A video mini-documentary about Bombus Hypnorum, the Tree Bumble Bee. Learn about a gorgeous and relatively new Bumble bees Species in the UK. Tree Bumble Bees, originally from continental Europe, have reached Scotland.
Introduction to the Tree Bumble Bees – Bombus Hypnorum.
A Tree Bumble Bee Queen (Bombus Hypnorum) quietly moved into a nest box outside Reddishpink media studio in the garden. We think, sometime in April or May 2021.
We didn’t know anything about this new species of Bumble Bees until our MD, Mark Ellison, noticed that the fur we’d put in their (intended as a Blu Tit nest) started peaking out of the entry and poked it back in.
When a load of these wee Tree Bumble Bees came rushing out, imagine his surprise. The surprise quickly turned to curiosity, and research began online.
The Ginger Arrows.
Watch our mini-documentary about Tree Bumble Bees (Bombus Hypnorum).
Tree Bumbles Bees are relatively new to the UK..
It turns out that these little Tree Bumble Bees haven’t been here for that long. First discovered in 2001 in Wiltshire, England, scientists think they must have got here either on a strong wind across the channel, in a plant imported here, or possibly via Eurostar.
Slowly they have moved north to Scotland, and sightings are becoming more common with reports and comment from people encountering these little Bees nesting in Bird Boxes, Eves and attics across the UK.
We should also say
While the Tree Bumble Bees were very patient with us when we got very close, we would NOT recommend trying this yourselves. If you are lucky enough for a colony to move in, enjoy it but do take care and remember these are wild critters.
Tree Bumble Bees are excellent pollinators.
The Tree Bees (Bombus hypnorum) are excellent pollinators and live in harmony with our native Bee Species, many of which are in decline, so they’re very welcome.
Tree Bumble Bees don’t want to hurt you.
During their time here outside the Reddishpink media studio, the Tree Bumble Bees have been extremely well behaved. They were not interested in what we’re doing and minded their own business, working all day tirelessly into the early evening. When we visited through the night (around 3 am), we noticed that a few Bees would hang out just outside the nest keeping guard, in the pitch black of night..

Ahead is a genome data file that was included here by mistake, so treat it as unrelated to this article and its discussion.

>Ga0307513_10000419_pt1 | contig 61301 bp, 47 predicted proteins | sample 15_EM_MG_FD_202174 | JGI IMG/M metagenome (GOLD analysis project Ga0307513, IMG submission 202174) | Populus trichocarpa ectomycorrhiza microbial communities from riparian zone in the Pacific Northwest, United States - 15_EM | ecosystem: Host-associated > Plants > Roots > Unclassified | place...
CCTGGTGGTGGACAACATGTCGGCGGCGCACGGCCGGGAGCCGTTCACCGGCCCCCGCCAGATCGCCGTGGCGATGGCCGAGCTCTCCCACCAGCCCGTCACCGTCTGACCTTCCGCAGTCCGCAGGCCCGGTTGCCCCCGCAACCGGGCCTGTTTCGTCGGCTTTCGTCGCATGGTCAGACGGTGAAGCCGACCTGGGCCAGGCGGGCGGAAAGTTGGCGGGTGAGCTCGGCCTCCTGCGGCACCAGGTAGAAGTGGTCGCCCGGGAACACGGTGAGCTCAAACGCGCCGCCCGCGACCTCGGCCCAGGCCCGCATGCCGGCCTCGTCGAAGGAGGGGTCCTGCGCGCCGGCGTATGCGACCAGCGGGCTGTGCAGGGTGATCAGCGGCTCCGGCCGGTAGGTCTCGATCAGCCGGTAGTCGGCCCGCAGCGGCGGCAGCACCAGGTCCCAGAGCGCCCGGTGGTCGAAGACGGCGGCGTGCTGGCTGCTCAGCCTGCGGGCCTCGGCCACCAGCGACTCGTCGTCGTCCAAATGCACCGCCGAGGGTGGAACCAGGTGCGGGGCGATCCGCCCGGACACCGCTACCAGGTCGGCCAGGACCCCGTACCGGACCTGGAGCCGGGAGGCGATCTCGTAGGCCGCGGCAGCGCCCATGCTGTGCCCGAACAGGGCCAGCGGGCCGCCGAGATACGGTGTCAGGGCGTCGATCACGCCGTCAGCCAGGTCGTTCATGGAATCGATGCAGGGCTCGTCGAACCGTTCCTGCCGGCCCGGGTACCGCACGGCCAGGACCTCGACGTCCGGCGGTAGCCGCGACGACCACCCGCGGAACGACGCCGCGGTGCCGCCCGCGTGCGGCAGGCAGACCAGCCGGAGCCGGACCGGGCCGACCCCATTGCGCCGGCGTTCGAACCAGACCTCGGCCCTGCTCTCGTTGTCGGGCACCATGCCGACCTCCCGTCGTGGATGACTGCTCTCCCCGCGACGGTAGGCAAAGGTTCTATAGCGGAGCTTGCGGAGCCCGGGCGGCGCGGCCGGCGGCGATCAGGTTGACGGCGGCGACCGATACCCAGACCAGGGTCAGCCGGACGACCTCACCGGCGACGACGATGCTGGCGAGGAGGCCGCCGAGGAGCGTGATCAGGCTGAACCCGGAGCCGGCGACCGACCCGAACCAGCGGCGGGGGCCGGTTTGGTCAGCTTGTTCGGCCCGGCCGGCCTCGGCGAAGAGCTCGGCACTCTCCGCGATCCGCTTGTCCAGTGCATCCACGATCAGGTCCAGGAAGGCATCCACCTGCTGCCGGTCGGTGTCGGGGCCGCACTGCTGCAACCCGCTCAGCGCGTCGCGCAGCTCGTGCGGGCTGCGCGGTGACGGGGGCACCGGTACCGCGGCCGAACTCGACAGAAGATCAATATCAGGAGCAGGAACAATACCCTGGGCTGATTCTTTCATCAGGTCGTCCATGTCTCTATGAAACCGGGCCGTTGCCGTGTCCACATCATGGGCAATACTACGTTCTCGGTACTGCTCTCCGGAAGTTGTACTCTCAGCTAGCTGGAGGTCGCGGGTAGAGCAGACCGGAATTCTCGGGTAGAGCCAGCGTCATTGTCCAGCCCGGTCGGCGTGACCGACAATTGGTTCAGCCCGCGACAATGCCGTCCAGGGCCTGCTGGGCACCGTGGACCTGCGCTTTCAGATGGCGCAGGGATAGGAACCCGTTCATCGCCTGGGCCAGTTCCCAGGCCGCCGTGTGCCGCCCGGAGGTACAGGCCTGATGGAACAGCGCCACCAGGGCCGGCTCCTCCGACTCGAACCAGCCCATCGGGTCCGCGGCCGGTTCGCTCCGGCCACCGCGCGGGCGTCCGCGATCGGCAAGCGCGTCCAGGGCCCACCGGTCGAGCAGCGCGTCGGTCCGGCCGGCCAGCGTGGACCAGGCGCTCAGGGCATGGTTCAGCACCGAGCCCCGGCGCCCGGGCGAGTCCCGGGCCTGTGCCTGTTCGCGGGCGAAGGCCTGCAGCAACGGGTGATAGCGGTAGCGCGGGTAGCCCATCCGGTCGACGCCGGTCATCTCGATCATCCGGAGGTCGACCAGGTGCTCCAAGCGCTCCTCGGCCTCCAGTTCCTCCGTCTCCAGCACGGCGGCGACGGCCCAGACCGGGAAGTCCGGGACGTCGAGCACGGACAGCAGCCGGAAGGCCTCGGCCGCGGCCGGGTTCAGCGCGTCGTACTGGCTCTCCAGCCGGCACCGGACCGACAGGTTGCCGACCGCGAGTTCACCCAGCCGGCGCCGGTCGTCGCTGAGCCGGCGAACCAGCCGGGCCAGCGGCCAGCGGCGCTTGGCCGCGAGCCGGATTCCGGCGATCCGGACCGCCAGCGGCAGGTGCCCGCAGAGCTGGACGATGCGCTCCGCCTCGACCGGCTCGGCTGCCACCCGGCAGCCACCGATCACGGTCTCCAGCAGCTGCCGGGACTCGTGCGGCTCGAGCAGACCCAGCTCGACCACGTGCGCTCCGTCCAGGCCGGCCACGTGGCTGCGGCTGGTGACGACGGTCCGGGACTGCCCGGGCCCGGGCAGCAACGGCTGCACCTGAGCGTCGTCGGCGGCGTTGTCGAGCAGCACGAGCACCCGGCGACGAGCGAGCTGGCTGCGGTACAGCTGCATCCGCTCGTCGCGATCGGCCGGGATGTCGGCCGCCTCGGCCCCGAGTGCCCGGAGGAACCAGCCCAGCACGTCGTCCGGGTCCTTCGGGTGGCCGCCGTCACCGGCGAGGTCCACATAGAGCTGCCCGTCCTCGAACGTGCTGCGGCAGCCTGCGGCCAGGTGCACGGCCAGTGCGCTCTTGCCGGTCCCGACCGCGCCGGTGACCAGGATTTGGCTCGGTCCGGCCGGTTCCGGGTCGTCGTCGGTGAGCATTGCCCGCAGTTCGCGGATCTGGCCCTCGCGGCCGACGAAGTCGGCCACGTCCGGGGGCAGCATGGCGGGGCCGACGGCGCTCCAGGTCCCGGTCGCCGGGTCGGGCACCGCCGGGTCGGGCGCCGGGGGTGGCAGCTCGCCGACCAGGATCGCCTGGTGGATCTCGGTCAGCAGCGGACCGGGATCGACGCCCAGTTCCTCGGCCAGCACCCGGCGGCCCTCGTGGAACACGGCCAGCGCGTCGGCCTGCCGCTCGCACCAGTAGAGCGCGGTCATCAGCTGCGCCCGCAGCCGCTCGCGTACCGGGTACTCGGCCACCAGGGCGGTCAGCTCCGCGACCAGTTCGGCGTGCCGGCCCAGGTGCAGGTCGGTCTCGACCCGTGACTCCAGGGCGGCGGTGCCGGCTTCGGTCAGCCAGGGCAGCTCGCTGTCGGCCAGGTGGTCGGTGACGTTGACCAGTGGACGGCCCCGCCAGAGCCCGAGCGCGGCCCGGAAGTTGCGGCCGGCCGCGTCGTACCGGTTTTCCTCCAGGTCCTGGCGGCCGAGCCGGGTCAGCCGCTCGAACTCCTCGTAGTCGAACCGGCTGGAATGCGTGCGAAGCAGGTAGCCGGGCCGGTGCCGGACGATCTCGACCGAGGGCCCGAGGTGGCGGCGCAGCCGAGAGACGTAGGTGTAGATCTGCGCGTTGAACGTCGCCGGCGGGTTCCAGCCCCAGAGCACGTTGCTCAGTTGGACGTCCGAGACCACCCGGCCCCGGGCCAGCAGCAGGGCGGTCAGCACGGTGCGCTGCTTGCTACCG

The Tree Bumble Swarm or Dance.
We did get a little nervous when we first witnessed the swarm, but again, they just did their own thing and didn’t seem too bothered by our activities. The swarm is made of horny little males (that cannot sting) waiting for the Queens to emerge from the nest so they can mate. And not many do. They seem to fly in little formations, so we nicknamed them the Ginger Arrows.
The Making of The Ginger Arrows
Tree Bumble Bees movie.
We do a lot of video production for our clients at Reddishpink Media. Here was an opportunity to make something for ourselves, so we decided we should make a film and share the story of these little Bees with you.
The Tree Bees were filmed over approx forty days and brought several challenges.
How could we get close to the Bees with our macro lenses and lighting to create strong footage? How would we film the mating process? How could we do this without alarming our little furry friends?
In the end, it all came down to a careful approach and a lot of patience and perseverance.
Our admiration for nature documentary filmmakers like David Attenborough and Gordon Buchanan grew as each day of waiting passed.
As it turns out, the Bees were very easy-going with us. Each approach was made slowly and with great care. They almost seemed to get used to our presence. On a couple of occasions, they landed on our arms and just had a wander around. We also helped a very tired Queen we found on the ground by giving her a little sugar water and shade from the sun. Witnessing her recover and fly off again was truly wonderful.
The males were only interested in waiting for Queens, and the female workers focused on collecting pollen to feed the nest and, when necessary, protecting it from intruders.
The only thing that seemed to annoy them were vibrations from something touching the fence (where the nest box is attached). When this happened, quite a few came out and swarmed – a warning to anyone thinking of moving in.
Patience is the key. We witnessed many Queens leaving the nest during the forty days we were filming and watching.
Sometimes the Queen and her chosen male would come together mid-air and fall like stones to the ground together before mating. We also witnessed Queens flying off with a male on her back to somewhere more ‘private’ but sadly didn’t catch this on film.
The purpose of our little Tree Bee documentary is to share the news of these little creatures and encourage people not to fear them. Rather, we hope our fellow humans will welcome their presence and help them whenever possible.
To create the footage, we used a range of equipment, including Sony A7siii and Leica SL2 cameras and a range of lenses from zooms to Macro. When possible, we lit the Tree Bees using Relio lights with miniature modifiers.
This article and the Tree Bumble Bee video documentary were created by Mark Ellison, Managing Director of Reddishpink Media.
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